London's Best Restaurants According to Top Chefs

Seven of the world's best chefs, and one celebrated restaurateur, on their favorite spots in the British capital.

Arctic char tartare, rhubarb, bergamot purée and lemon balm at Frenchie.

Arctic char tartare, rhubarb, bergamot purée and lemon balm at Frenchie.

Photographer: Carol Sachs

Jamie Oliver recommends Frenchie

It was Oliver who gave chef Greg Marchand the nickname that’s now synonymous with lighter, healthier French cooking. At Marchand’s Covent Garden restaurant, that style mixes with influences from the U.K.—bringing in lamb from Wales and rainbow trout from Scotland. “The food is exquisite,” Oliver says. “I knew Frenchie was a clever boy, but he’s just got better and better.” 16 Henrietta St., 44 20 7836-4422; frenchiecoventgarden.com

Pierre Koffmann recommends Alain Ducasse at the Dorchester

Lobster with chicken quenelles at Alain Ducasse at the Dorchester
Lobster with chicken quenelles at Alain Ducasse at the Dorchester
Photographer: Carol Sachs

This three-Michelin-starred hotel restaurant is a surprising choice for French chef Koffmann, who held three stars at La Tante Claire before abandoning fine dining in favor of the rustic cuisine of his native Gascony. But a recent lunch at Alain Ducasse’s newest space has him reconsidering. “I’m not interested in Michelin restaurants anymore,” Koffmann says, “but it was the best meal I’ve had in a year.” The lobster with chicken quenelles is “perfection,” he says.
53 Park Lane, 44 20 7629-8866; alainducasse-dorchester.com

Michel Roux Jr. recommends Kricket

Samphire pakoras at Kricket.
Samphire pakoras at Kricket.
Photographer: Carol Sachs

This tiny cafe tucked inside a shipping container in edgy Brixton is one of the most exciting restaurants in town. “It’s 100 times better than you would expect,” says Roux, the two-star Michelin chef at Le Gavroche. A traditional Indian meal of fried pakoras is given a British makeover by using samphire, a salty sea vegetable from the parsley family. “Places like this are the reason why London is the envy of Paris and New York,” Roux says.
49 Brixton Station Rd.; kricket.co.uk

Clare Smyth recommends Clove Club

Raw Orkney scallops, kelp, oyster cream, carrots, and horseradish at Clove Club.
Raw Orkney scallops, kelp, oyster cream, carrots, and horseradish at Clove Club.
Photographer: Carol Sachs

The inspired British dishes at Isaac McHale’s new spot are delighting crowds in this former town hall in East London. “Isaac loves to eat, and it shows in his cooking,” says Smyth, who recently left her post running Gordon Ramsay’s three-star flagship restaurant to open her own with Ramsay’s backing. “It’s great food in a fun environment, and every time you go back, there is something new.” Try the Orkney scallops paired with kelp, oyster cream, horseradish, and carrots.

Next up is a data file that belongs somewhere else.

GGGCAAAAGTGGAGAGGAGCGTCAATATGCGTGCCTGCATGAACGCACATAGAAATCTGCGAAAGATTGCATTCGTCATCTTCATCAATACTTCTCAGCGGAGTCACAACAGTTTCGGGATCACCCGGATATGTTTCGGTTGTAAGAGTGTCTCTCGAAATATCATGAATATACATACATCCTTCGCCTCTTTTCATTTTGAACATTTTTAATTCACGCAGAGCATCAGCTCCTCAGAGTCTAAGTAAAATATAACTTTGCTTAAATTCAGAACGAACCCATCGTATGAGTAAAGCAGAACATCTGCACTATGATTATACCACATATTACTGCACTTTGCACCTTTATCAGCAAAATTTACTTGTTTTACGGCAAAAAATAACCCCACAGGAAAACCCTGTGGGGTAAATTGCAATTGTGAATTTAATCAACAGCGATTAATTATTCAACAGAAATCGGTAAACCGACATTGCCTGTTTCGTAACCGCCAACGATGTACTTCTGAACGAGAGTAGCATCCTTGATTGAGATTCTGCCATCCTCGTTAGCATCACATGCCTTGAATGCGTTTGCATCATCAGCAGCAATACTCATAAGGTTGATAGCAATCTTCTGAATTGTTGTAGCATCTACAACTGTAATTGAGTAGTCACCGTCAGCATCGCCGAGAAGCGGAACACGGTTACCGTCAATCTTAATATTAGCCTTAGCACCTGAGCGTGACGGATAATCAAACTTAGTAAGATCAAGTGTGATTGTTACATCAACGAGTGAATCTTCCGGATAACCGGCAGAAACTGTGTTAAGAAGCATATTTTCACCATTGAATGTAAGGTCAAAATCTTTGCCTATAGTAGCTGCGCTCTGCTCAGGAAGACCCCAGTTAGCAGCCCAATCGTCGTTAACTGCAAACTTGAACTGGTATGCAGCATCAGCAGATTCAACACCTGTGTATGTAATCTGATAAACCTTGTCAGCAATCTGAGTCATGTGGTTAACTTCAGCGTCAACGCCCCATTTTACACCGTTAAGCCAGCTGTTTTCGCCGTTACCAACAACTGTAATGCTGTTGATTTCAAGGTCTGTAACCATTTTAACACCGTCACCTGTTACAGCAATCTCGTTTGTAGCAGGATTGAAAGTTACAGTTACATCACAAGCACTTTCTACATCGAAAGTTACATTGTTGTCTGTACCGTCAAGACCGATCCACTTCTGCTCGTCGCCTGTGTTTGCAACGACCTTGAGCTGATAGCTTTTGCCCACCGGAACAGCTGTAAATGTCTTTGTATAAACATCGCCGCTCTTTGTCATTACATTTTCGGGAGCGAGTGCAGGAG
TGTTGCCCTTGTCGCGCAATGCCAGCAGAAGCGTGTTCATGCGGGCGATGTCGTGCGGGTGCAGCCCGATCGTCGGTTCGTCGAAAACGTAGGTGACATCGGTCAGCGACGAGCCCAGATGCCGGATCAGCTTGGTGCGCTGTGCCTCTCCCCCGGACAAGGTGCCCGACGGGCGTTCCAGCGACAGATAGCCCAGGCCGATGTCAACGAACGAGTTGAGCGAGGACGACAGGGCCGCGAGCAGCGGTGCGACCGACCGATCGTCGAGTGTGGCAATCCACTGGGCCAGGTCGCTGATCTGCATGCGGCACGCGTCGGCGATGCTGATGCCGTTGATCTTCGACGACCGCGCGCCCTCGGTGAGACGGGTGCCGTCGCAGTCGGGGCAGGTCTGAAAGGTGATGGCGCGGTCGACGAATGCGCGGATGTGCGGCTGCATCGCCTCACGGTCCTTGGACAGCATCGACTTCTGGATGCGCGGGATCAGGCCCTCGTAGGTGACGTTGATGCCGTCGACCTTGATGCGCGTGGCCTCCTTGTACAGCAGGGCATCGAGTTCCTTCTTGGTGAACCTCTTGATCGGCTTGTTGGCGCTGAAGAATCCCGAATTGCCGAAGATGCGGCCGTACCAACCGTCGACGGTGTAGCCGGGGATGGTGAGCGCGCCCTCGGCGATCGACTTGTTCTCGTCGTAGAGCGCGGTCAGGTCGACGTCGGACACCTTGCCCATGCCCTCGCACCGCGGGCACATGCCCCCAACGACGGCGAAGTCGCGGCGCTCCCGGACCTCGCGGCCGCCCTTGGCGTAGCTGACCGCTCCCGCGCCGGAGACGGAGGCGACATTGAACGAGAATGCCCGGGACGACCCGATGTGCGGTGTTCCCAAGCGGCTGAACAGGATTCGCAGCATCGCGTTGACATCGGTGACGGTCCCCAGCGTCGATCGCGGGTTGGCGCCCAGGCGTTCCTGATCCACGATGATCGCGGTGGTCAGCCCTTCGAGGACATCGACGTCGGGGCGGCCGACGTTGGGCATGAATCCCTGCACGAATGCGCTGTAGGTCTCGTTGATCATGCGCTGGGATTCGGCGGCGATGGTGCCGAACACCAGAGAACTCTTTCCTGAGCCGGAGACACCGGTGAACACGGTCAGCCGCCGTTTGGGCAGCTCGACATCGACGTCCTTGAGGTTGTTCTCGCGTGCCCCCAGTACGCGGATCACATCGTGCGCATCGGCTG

380 Old St., 44 20 7729-6496; thecloveclub.com

 

Danny Meyer recommends Kitty Fisher’s

Galician beef sirloin served with onions, pickled walnut, pink fir potatoes, and Tunworth, a cow’s-milk cheese, at Kitty Fisher’s.
Galician beef sirloin served with onions, pickled walnut, pink fir potatoes, and Tunworth, a cow’s-milk cheese, at Kitty Fisher’s.
Photographer: Carol Sachs

The Shake Shack mogul loves this Mayfair restaurant, where the basement dining room’s ceiling is so low you bang your head on the lights. “When you walk in, you wonder what all the fuss is about,” Meyer says. “But you give up every ounce of resistance when the food is on the plate.” Due to space constraints, young Welsh chef Tomos Parry cooks on an open-wood charcoal grill as it’s often done in Basque country, giving the Galician beef (it’s not on the menu—ask for it) a gamey and delicious flavor.
10 Shepherd Market, 44 20 3302-1661; kittyfishers.com

Gastón Acurio recommends Barrafina Adelaide Street

Milk-fed lamb kidneys at Barrafina Adelaide Street.
Milk-fed lamb kidneys at Barrafina Adelaide Street.
Photographer: Carol Sachs

This Spanish tapas restaurant, led by young female chef Nieves Barragán Mohacho, has an inviting atmosphere and inventive menu. “With new food concepts coming along every day, it’s not easy to find one that stays in your mind,” says Peruvian chef Acurio. “But Barrafina stays in your heart, too.” Don’t miss the milk-fed lamb kidneys, which come on a charcoal grill to be cooked at the table. This outpost is one of three locations in Soho and Covent Garden.
10 Adelaide St., 44 20 7440-1456; barrafina.co.uk

Ruth Rogers recommends Ikeda

A sampling of sashimi at Ikeda.
A sampling of sashimi at Ikeda.
Photographer: Carol Sachs

This traditional Japanese restaurant in Mayfair receives little media attention, yet it is a favorite of some of London’s most respected chefs, including St. John's Fergus Henderson and Ruth Rogers of the River Café. “I like the quality of the fish and I like the simple décor,” says Rogers. “It is excellent Japanese food without all the stuff that usually goes with it in London. It is pared down. We always have the sashimi, and the sea urchin if it is on the menu.”
Ikeda, 30 Brook Street, Mayfair, +44-20-7629-2730 or http://www.ikedarestaurant.com/

Neil Perry recommends Park Chinois

The Park carbonara at Park Chinois.
The Park carbonara at Park Chinois.
Photographer: Carol Sachs

Everything in this glamorous Mayfair establishment—from the server uniforms to the elaborate table lamps at the bar—was made in France at an alleged cost of more than $50 million. “It feels like you have stepped back into Shanghai in 1920,” says Sydney-based chef Perry. “All the food is beautiful, and the standout is the Park carbonara, a contemporary Chinese version of the Italian classic” that uses udon noodles instead of pasta and Iberico ham instead of bacon.
17 Berkeley St., 44 20 3327-8888; parkchinois.com

(Corrects headline from seven chefs to eight)

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